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Climate change is impacting our lives more than we think. The most obvious health impact of a warming climate is, of course, more dangers from extreme heat, to which people with respiratory disease are vulnerable. The new Lancet Commission report has found that a well-established relationship between extreme high temperatures and human morbidity and mortality, adding that there’s strong evidence that such heat-related mortality is rising as a result of climate change impacts across a range of localities.

The 2015 Lancet Commission on Health and Climate Change is a scientific group maping out the impacts of climate change, and the necessary policy responses needed to ensure the highest attainable standards of health for populations worldwide. This Commission is multidisciplinary and international, with strong collaboration between academic centres in Europe and China.

The Lancet Commission has just published the following findings ahead of the COP meeting that will decide on climate change targets in Paris next December:

  1. The effects of climate change threaten to undermine the last half-century of gains in development and global health. The impacts are being felt today, and future projections represent an unacceptably high and potentially catastrophic risk to human health.
  2.  Tackling climate change could be the greatest global health opportunity of the 21st century.
  3. Achieving a decarbonised global economy and securing the public health benefits it offers is no longer primarily a technological or economic question – it is now a political one.
  4.  Climate change is fundamentally an issue of human health, and health professionals have a vital role to play in accelerating progress on mitigation and adaptation policies.

To help drive a transition to a low-carbon economy over the next five years, the Commission recommends that governments:

  1. Invest in climate change and public health research, monitoring, and surveillance
  2.  Scale-up financing for climate resilient health systems world-wide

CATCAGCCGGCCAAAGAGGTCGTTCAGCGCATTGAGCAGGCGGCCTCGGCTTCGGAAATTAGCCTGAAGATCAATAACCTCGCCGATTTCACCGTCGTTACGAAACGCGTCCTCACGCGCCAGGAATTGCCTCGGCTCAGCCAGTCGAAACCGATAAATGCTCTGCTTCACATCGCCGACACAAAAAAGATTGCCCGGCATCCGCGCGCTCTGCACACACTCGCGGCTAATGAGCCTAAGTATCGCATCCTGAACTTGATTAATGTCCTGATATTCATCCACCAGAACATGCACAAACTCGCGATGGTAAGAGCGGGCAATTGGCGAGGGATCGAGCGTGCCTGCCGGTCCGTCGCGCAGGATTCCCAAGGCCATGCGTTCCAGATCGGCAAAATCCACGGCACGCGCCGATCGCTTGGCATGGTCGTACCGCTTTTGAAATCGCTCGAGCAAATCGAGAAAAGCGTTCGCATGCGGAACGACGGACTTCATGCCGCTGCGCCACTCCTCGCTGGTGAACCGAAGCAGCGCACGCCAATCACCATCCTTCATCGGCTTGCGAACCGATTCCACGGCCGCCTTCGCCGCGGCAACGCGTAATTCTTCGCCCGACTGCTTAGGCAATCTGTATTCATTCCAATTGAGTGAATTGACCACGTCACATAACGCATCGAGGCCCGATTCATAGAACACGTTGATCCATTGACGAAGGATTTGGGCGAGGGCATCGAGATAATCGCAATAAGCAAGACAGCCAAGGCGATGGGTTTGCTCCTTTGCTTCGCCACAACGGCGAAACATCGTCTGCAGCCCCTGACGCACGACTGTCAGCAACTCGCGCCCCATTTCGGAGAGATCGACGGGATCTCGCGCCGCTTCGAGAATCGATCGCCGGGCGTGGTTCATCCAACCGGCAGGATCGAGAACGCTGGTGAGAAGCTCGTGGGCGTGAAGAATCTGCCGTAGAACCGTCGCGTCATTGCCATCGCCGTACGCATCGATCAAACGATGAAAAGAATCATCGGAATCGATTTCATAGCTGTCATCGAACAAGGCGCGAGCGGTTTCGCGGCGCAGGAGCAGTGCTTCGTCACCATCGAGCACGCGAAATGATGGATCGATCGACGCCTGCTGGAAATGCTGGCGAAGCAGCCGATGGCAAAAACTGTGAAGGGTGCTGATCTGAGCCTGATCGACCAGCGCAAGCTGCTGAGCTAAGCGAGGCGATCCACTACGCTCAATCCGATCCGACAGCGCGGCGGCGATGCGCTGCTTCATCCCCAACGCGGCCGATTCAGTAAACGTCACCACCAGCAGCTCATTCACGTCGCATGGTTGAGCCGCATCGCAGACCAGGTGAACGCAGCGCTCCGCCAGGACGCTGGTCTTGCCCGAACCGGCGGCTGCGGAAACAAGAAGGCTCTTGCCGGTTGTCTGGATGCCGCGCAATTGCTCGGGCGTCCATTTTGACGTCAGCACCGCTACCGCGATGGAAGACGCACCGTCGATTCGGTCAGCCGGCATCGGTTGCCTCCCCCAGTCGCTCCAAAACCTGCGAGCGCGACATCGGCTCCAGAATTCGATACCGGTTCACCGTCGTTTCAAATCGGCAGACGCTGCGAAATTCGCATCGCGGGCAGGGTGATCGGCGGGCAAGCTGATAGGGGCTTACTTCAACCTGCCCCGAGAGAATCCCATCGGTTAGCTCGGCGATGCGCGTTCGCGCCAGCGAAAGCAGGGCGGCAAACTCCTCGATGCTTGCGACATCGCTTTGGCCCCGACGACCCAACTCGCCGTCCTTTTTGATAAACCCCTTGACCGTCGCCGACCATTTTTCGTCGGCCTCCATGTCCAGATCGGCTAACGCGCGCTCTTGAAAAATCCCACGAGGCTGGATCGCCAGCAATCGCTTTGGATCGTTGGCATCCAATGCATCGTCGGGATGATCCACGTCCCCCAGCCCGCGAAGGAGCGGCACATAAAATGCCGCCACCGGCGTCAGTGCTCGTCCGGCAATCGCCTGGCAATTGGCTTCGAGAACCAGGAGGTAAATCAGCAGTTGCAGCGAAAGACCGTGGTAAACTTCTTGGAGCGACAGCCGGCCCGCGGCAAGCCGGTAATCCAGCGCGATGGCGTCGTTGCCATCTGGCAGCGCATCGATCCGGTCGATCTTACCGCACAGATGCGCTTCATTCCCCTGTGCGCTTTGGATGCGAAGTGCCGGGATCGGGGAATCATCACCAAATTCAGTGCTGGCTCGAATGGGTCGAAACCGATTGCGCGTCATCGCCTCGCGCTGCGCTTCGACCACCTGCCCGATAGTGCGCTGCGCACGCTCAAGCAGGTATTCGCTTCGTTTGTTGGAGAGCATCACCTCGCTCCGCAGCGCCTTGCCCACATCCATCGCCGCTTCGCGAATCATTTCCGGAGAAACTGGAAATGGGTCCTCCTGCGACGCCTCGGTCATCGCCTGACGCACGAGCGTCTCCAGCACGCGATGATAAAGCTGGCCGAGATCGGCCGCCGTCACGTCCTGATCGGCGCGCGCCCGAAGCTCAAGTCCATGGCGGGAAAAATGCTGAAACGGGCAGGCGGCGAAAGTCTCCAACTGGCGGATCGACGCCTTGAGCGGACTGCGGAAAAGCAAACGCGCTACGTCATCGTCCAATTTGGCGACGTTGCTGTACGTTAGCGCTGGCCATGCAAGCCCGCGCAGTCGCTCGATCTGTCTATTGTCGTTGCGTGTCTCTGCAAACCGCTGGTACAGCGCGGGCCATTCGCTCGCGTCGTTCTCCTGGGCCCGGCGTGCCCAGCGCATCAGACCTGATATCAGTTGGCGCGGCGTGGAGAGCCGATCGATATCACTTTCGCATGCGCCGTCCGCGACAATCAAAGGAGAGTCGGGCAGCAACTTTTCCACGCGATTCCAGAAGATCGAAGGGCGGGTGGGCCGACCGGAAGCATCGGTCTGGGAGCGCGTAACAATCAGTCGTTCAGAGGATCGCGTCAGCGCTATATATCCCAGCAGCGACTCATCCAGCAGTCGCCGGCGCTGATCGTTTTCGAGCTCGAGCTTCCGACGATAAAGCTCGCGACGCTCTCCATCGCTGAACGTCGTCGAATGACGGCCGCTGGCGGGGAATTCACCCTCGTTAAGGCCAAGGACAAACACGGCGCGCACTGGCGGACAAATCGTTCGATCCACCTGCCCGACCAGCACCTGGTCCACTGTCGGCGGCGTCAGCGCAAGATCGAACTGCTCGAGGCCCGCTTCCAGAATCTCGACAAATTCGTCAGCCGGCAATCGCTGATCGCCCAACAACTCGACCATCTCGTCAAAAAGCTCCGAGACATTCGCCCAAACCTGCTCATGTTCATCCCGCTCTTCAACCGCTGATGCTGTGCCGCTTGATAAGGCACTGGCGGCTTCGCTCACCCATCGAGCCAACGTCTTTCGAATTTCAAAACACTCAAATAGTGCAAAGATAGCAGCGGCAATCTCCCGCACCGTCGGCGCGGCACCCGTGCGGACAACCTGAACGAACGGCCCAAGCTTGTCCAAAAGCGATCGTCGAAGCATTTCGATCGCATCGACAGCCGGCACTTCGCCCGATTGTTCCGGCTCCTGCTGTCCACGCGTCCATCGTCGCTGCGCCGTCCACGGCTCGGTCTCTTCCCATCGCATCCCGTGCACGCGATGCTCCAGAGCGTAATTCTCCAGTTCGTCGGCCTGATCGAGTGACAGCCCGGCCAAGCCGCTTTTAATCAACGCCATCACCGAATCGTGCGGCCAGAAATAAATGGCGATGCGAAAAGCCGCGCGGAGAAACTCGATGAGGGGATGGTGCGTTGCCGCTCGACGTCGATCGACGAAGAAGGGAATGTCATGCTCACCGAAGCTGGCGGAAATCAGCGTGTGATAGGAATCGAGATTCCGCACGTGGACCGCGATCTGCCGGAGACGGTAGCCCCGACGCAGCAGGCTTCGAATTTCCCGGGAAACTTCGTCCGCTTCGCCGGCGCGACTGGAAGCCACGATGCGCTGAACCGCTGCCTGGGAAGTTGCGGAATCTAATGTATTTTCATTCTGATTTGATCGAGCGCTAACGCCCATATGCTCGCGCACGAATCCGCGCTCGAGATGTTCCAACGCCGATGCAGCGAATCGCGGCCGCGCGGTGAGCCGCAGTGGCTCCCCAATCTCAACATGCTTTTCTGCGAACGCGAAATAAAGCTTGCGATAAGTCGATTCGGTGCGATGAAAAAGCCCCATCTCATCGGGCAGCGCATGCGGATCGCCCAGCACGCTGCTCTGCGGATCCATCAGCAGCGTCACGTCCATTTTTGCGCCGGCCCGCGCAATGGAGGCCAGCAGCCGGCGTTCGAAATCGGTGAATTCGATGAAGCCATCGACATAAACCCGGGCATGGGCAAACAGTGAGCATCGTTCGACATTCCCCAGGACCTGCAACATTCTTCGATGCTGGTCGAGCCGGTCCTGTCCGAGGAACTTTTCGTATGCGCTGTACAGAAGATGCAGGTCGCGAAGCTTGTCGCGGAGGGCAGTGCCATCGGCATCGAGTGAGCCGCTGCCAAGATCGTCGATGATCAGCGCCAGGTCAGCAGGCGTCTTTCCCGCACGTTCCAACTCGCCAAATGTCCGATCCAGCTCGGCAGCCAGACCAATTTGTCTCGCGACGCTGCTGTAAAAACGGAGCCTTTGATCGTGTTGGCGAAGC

3. Protect cardiovascular and respiratory health by ensuring a rapid phase out of coal from the global energy mix
  4. Encourage a transition to cities that support and promote lifestyles that are healthy for the individual and for the planet
  5. Establish the framework for a strong, predictable, and international carbon pricing mechanism.
  6. Rapidly expand access to renewable energy in low-income and middle-income countries
  7. Support accurate quantification of the avoided burden of disease, reduced health-care costs, and enhanced economic productivity associated with a low-carbon economy
  8. Facilitate collaboration between Ministries of Health and other government departments, empowering health professionals and ensuring that health and climate considerations are thoroughly integrated in government-wide strategies
  9. Agree and implement an international agreement that supports countries in transitioning to a low-carbon economy
  10. To help drive this transition, the 2015 Lancet Commission will develop an independent Countdown to 2030: Global Health and Climate Action, designed to monitor progress on the implementation of climate change policies that promote health over the next 15 years.

To know more about the Lancet Commission please visit this page

If you wish more information about our efforts towards a healthier environment, please visit our section on air quality and chemicals

Tags: Category: News
Country: International
Theme: Air quality, Chemicals